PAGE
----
We are all out of work-life balance. We are busy and stressed beyond belief. There are never enough hours in the day and we find it impossible to do all the things we know we should. We don’t sleep enough or exercise enough, we have significant demands from our jobs, we feel the pressure that comes with raising children, and our children themselves lead increasingly busy lives. We know there are huge emotional and health costs to this lifestyle, yet we keep running hard because we don’t know how to stop.
In an article called The Great Burnout, author Maryam Sanati writes that the 12-hour workday used to be the exception, but now it’s the norm. Sylvia Ann Hewlett and Carolyn Buck Luce, both of Columbia University, say we have become “extreme workers.” Jeff Muzzerall, former director of the MBA Corporate Connections Center at the Rotman School of Management at the University of Toronto, says that a devotion to endless workdays has become culturally ingrained.
Because we are out of balance, our world is out of balance too. Gaps continue to grow between the rich and the poor, and food and water crises are rising. More than a billion people are starving, yet a billion and a half adults are overweight and half the food produced in the United States is thrown away. Our current methods of mass food production through factory farming, along with an overuse of antibiotics and pesticides, are making people and the environment sick. We are in a time of worldwide economic meltdown. We are increasingly dependent on oil, have experienced a massive erosion in public trust, and our planet is ecologically imperiled. Our weather patterns are intensifying as we experience hurricanes, earthquakes, tsunamis, droughts, snow, ice storms, and floods of unbelievable severity. Violence, war and terrorism are “normal” ways of life.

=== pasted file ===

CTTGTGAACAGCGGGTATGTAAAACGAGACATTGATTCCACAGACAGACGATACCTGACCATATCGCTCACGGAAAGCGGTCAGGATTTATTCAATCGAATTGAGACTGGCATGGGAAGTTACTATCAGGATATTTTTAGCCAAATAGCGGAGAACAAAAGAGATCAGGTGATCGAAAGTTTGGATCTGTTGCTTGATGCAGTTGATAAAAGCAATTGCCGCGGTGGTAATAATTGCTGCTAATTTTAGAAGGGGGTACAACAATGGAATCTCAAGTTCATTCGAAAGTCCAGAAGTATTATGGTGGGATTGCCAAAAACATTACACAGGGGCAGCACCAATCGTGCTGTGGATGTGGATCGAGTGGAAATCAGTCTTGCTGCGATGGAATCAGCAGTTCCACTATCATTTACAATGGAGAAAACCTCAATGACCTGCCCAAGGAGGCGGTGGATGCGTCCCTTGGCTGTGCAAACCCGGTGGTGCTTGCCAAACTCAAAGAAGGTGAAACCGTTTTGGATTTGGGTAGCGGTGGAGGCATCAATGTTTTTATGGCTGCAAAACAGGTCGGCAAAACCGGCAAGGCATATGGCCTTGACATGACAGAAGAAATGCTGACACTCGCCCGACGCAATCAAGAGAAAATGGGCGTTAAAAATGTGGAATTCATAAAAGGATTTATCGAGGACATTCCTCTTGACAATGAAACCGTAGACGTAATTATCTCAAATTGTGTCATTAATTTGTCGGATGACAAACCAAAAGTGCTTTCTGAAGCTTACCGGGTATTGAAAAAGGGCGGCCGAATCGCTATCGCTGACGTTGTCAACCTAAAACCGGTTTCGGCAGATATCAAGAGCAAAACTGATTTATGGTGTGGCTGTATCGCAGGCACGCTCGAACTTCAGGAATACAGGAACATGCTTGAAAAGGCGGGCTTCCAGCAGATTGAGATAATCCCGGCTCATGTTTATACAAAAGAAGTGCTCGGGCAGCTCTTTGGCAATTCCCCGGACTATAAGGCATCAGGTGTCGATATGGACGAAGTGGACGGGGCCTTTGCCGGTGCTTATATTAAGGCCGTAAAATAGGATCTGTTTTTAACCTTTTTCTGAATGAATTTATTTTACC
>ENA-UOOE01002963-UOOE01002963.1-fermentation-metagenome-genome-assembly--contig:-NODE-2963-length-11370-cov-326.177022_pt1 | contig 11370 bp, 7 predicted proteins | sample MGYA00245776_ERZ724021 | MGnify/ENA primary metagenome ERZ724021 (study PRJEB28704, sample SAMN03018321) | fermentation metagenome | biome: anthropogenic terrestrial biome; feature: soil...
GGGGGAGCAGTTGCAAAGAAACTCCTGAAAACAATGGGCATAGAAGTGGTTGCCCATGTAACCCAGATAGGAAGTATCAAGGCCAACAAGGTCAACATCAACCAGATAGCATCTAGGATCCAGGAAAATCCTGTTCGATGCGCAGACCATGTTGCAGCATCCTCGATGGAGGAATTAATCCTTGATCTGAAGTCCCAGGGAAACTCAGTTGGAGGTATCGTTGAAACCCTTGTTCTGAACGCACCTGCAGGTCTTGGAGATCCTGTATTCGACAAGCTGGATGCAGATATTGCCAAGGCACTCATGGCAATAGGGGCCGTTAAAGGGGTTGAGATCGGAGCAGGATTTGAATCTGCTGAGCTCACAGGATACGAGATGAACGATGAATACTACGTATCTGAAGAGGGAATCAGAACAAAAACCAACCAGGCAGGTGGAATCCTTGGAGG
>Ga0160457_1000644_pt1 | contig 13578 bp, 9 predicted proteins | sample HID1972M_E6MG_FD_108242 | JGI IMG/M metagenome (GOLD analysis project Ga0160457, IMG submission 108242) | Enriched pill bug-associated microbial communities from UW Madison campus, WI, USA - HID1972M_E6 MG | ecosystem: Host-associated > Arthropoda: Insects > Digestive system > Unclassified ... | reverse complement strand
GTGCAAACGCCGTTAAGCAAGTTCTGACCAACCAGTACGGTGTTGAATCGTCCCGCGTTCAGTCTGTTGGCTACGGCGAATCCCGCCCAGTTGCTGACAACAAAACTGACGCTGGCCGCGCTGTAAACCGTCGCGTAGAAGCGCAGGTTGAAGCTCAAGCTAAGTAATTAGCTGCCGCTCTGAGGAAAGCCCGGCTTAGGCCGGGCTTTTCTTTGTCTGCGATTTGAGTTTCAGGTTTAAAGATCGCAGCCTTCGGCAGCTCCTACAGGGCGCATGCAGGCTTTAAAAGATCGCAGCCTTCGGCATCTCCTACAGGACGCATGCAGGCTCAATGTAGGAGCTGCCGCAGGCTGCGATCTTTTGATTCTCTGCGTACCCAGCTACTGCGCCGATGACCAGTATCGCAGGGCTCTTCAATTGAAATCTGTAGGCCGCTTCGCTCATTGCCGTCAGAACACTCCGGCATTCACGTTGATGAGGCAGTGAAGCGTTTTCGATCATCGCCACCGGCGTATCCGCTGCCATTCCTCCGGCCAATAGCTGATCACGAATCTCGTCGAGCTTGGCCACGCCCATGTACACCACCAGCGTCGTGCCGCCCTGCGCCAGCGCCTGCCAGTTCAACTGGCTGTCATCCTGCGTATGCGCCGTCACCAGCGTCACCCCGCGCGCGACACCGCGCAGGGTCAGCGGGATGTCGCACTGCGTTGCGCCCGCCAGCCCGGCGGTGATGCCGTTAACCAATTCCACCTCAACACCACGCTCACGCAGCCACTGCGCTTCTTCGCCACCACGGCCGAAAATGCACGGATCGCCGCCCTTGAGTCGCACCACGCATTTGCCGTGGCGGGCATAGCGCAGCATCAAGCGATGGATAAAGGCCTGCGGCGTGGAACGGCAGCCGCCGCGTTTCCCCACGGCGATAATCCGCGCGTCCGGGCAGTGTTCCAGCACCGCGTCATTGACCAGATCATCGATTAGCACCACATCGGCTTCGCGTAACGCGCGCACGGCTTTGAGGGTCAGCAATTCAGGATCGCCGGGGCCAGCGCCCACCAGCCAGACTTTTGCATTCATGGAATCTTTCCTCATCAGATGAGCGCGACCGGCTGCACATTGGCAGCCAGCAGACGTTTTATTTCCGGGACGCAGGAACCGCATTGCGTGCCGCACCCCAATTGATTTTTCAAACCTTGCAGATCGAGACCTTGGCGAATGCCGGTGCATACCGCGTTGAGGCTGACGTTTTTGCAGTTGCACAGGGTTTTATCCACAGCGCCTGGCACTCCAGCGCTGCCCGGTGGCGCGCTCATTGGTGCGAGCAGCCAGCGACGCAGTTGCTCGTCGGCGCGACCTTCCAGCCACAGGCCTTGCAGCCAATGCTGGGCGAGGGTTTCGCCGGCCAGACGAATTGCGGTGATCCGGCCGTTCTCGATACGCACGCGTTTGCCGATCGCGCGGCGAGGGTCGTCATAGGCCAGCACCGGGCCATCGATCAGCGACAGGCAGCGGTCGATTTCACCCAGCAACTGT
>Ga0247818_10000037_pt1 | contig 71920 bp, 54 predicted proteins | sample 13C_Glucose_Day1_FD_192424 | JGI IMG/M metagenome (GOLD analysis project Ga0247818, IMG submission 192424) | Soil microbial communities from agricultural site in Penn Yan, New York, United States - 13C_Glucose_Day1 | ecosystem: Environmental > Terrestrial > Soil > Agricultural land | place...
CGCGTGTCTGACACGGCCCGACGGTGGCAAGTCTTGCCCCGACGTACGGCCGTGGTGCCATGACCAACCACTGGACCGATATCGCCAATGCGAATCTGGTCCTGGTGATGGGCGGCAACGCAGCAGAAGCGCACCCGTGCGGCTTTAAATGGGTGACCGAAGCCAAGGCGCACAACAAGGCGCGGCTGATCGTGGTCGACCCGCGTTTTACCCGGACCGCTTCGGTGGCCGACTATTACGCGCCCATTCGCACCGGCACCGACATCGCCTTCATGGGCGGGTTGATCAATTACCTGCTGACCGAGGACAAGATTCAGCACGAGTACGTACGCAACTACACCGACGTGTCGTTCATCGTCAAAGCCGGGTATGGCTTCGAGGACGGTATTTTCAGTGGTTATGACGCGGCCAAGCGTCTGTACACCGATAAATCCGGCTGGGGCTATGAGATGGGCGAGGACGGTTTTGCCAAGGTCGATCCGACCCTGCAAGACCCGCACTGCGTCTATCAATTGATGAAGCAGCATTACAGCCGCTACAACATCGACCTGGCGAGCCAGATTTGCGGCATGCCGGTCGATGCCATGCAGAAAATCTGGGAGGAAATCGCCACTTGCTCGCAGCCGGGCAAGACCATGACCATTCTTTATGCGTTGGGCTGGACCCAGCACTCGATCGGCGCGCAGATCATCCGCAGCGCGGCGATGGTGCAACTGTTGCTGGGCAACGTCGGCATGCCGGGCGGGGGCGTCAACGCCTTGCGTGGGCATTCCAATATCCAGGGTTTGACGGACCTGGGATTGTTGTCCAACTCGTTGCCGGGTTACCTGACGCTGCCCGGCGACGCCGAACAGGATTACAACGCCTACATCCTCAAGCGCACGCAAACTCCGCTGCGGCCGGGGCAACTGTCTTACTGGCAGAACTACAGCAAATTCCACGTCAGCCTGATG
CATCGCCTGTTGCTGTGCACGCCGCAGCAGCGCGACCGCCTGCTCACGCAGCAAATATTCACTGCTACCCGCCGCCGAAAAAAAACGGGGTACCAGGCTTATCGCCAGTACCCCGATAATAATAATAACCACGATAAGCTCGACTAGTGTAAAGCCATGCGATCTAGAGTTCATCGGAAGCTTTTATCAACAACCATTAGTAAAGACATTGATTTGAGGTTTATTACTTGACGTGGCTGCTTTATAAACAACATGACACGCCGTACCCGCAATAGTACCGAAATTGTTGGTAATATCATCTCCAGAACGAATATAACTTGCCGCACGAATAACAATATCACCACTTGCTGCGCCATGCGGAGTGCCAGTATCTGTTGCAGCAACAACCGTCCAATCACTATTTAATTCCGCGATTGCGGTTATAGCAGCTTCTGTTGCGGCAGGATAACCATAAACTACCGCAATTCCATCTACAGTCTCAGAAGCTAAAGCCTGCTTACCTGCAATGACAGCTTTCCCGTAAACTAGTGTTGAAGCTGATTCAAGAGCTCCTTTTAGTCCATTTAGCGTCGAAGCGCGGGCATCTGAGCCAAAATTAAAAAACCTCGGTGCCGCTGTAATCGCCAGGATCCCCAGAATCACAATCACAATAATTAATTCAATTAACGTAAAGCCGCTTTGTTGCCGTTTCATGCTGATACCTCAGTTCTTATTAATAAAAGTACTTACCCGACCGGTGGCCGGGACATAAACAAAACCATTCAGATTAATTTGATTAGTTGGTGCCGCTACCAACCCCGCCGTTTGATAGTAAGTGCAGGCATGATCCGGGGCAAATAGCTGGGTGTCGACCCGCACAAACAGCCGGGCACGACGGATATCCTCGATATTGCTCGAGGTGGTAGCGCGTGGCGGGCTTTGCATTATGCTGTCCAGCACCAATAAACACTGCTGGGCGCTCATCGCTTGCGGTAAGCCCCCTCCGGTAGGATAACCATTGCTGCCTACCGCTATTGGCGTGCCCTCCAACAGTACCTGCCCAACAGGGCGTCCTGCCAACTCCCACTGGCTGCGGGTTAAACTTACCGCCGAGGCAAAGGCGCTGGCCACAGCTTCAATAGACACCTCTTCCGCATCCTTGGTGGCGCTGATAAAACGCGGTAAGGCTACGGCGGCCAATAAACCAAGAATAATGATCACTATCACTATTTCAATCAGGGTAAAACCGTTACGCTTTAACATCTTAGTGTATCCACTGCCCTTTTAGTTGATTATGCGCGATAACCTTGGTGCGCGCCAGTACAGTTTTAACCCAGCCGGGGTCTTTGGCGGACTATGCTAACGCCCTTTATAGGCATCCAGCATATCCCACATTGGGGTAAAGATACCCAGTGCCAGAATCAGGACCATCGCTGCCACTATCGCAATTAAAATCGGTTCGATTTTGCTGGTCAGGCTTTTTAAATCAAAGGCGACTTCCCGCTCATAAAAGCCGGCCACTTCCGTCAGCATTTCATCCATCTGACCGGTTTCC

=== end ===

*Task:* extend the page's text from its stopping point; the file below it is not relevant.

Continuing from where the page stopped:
Slaughter tells us that seeking a more balanced life is not a women’s issue, it’s an issue for all of us. Change is possible but we need to rethink how we live, work and even play. We need to create new structures and systems that are balanced, practical and grounded, empowered and empowering. For example, Deborah Epstein Henry, a former litigator for a large law firm says that the billable hour, the way the legal system charges for its services, has “perverted” the legal industry, leading to excessive work hours, massive inefficiency and highly inflated costs. The answer, she contends, is a combination of alternative fee structures, virtual firms, female-owned firms and the outsourcing of certain legal jobs to other areas. Women and younger lawyers are beginning to push for these changes. Clients who are tired of inflated legal fees are demanding change as well.
If women are going to achieve real equality and help to create a better world for everyone, we must stop accepting traditional male behaviour and traditional male choices as the ideal. Slaughter reminds us that our behaviour and our choices as women matter too.
In order to create a better world, men will need to begin to ask how they can manage a better work-life balance just as women have always done. They too will need to figure out how to balance active parenthood with their professional careers.
If we have these conversations and if we encourage women to take on more active leadership positions, together we’ll create a world that will properly focus on how to help everyone lead happy, healthy and productive lives.
Then and only then will we be able to rebalance ourselves and the world.
Then and only then will women (and men) truly be able to have it all.